By Sheshu Babu*
“We are causing the problem, but our children and grandchildren are going to suffer the consequences” — James Hansen on climate change
Voicing concerns on deteriorating climate and rising pollution levels, children have started to register their protests. Tens of thousands of school children skipped school to march on streets demanding more action on climate change as world leaders gather at a major UN summit in Poland. (Children demand climate change action through protests and lawsuits, by Lin Taylor, December 3, 2018, www.csmonitor.com). In US and Canada too, young people are suing their governments.
A short course on the theme of children and climate change introduces a children’s perspective to discussions on how to deal with this global crisis. (“Children and Climate Change”, provider UNICEF UN CC Learn, agora.unicef.org). This module deals with the impact of climate change on children, empowerment of children as actors of change and how children’s resilience can be strengthened.
In a book ‘School Climate Change: How do I build a positive environment for learning? (ASCD Arias)’ by Peter DeWitt and Sean Slade,(www.ascd.org) the authors explain the most important aspects of school climate and how positive changes can improve academic achievement at all levels of learning. Free resources for the children of 11 – aged pupils has been made available to study and understand the concepts (“Climate Change/ Schools/ Practical Action”, https://practicalaction.org). The resources include lessons, posters and activities, etc.
Learning depends on classroom environment as a study from Harvard’s Kennedy School of Government states, “Without airconditioning each 1°F increase in school year temperature reduces the amount learned that year by one percent” (“Too hot for learning: How Climate Change Impacts Students”, by Katy Farber, June 12, 2018, momscleanairforce.org). The research provides more evidence on how climate change impacts children and would continue if action is not taken at the earliest by updating school buildings with better ventilation and air conditioning.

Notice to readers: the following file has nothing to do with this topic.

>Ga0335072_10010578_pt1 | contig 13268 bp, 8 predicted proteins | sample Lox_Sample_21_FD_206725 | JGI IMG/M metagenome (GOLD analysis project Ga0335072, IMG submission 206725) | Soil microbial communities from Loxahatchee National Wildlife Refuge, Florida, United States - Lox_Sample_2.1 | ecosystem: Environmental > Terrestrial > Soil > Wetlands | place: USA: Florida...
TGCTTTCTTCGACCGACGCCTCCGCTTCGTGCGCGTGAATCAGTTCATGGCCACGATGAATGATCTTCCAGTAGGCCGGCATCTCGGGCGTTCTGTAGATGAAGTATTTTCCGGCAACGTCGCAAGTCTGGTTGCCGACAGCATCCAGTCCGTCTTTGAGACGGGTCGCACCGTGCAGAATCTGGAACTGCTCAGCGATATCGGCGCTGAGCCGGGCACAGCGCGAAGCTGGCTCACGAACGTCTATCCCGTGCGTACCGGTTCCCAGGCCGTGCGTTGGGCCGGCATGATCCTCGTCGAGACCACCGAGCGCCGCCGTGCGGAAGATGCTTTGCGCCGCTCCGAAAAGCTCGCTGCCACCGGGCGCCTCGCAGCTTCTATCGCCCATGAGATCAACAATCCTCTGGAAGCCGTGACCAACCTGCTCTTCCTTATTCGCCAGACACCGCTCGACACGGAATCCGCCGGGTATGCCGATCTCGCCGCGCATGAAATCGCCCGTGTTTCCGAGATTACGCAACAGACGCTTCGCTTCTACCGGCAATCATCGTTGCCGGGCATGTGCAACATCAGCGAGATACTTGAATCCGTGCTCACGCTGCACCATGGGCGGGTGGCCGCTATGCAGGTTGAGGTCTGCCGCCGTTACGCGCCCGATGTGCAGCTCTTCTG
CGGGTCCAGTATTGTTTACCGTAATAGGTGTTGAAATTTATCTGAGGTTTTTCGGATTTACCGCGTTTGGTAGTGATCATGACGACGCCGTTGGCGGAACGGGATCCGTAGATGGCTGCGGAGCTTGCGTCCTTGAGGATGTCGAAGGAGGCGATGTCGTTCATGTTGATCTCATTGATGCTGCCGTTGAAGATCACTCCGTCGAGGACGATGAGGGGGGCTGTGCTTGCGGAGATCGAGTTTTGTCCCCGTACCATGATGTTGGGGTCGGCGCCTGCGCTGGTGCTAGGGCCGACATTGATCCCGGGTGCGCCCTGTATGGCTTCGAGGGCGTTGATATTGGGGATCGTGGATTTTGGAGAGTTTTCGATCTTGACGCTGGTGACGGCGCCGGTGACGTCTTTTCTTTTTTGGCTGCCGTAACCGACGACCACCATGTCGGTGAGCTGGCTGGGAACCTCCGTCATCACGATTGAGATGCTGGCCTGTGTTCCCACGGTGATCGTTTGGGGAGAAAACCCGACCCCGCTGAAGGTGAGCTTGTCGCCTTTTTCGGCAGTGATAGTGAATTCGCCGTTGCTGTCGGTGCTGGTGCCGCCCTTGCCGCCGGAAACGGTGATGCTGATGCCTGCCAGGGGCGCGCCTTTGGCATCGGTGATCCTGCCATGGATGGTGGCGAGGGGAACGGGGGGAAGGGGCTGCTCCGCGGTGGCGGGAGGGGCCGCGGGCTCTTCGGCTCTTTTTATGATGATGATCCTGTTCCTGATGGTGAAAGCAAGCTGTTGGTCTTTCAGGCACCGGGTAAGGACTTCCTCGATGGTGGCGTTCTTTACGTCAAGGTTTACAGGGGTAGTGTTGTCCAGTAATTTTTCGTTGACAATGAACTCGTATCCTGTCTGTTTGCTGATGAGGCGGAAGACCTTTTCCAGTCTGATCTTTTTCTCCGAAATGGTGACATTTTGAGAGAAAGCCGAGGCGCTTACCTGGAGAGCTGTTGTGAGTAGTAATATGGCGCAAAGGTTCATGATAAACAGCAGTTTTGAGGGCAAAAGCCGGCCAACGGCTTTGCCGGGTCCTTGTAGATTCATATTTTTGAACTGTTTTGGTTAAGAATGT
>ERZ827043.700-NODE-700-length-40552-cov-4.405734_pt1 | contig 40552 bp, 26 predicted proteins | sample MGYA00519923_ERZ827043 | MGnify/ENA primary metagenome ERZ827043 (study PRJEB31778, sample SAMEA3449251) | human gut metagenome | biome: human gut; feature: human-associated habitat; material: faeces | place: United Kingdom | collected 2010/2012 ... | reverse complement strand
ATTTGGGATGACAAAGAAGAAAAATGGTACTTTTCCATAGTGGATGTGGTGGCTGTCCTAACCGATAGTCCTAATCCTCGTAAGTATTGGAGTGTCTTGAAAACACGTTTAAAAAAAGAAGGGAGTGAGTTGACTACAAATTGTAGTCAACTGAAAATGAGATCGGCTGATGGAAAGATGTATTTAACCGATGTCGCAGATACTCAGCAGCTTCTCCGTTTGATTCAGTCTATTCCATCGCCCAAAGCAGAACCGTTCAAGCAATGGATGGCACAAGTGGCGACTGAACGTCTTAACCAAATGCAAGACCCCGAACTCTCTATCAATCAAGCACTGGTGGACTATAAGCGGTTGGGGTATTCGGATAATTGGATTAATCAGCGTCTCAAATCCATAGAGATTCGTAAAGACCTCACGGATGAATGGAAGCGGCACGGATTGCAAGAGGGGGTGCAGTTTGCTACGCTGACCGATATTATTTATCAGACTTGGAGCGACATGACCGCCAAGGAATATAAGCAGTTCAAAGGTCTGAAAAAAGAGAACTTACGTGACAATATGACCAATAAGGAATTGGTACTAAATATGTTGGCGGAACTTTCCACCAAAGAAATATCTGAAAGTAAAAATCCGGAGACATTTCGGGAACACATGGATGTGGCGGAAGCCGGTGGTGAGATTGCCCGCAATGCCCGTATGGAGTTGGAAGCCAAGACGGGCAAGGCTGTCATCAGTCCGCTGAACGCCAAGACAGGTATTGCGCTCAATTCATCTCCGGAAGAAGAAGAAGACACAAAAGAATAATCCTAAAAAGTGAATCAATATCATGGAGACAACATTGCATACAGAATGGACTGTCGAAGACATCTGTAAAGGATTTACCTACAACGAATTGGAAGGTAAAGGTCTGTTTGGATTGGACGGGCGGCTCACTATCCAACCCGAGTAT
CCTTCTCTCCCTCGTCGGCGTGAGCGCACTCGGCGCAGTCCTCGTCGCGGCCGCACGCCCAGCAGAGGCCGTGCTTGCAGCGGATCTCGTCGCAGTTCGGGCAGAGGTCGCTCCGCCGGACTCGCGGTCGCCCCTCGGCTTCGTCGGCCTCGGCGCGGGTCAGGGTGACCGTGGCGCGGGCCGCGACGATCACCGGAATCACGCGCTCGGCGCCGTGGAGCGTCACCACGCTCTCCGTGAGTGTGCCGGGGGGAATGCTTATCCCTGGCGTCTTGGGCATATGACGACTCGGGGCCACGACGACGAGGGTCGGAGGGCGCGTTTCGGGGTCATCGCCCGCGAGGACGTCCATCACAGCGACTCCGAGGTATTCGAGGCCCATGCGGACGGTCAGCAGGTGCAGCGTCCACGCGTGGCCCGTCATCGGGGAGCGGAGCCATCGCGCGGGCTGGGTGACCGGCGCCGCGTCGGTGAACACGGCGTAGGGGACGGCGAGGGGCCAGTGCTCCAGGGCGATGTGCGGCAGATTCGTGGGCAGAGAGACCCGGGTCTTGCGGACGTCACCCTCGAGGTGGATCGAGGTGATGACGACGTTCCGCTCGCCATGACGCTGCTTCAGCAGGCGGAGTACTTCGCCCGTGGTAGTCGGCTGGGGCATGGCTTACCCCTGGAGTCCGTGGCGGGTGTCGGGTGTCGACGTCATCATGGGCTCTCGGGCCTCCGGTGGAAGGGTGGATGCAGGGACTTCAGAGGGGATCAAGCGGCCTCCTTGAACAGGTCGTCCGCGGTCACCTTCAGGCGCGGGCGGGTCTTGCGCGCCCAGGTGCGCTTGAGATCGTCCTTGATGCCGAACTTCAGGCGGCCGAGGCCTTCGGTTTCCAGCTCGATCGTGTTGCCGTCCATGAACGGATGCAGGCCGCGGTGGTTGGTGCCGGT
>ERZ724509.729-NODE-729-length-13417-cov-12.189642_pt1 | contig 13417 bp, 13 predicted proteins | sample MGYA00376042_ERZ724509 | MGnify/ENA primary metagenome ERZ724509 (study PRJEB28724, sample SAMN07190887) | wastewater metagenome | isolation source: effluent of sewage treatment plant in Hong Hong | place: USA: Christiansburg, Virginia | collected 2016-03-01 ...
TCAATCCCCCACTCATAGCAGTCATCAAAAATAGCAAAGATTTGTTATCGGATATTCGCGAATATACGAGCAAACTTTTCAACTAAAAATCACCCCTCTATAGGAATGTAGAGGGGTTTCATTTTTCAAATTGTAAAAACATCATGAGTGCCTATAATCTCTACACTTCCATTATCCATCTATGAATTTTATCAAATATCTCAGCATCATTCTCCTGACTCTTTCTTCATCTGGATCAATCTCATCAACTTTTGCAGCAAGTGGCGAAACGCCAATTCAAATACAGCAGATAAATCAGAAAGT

In 2004, the World Health Organization ( WHO) has already estimated 160 000 death and 5.5 million disability- adjusted life years lost to climate change annually, with children carrying almost 90% of this burden and 99% occurring in low and middle income countries. (McMichael et al 2004, Zhang 2007). More recent figures show that global warming is already or will be responsible for an additional 250 000 to 400 000 deaths per year between 2030 and 2050 (DARA 2012 , Hales et al 2014).
Children are smaller than adults and their different and more sensitive physiological, behavioural and developmental requirements increase their exposure and long term impacts. (Children and climate change: No time for games, by Karen Kiang and David Isaacs, 3 December 2018, doctorportal.com.au). Children face the biggest climate – change related injustice – a transgression of intergenerational equity. They are more vulnerable to their surrounding environment and are less able to cope with its physical and psychological stresses and harms.
Therefore, they should be protected from the dangers of carbon emissions. Awareness of climate change from childhood helps in preparing for a safer pollution- free world as they can learn the impact from early age. A well prepared syllabus on climate change from kindergarten to high school can make children grow up with precautions to be taken to avert harmful effects of climate change by avoiding fossil fuels and using eco- friendly energy.
*Writer from anywhere and everywhere supports drastic measures for clean and green environment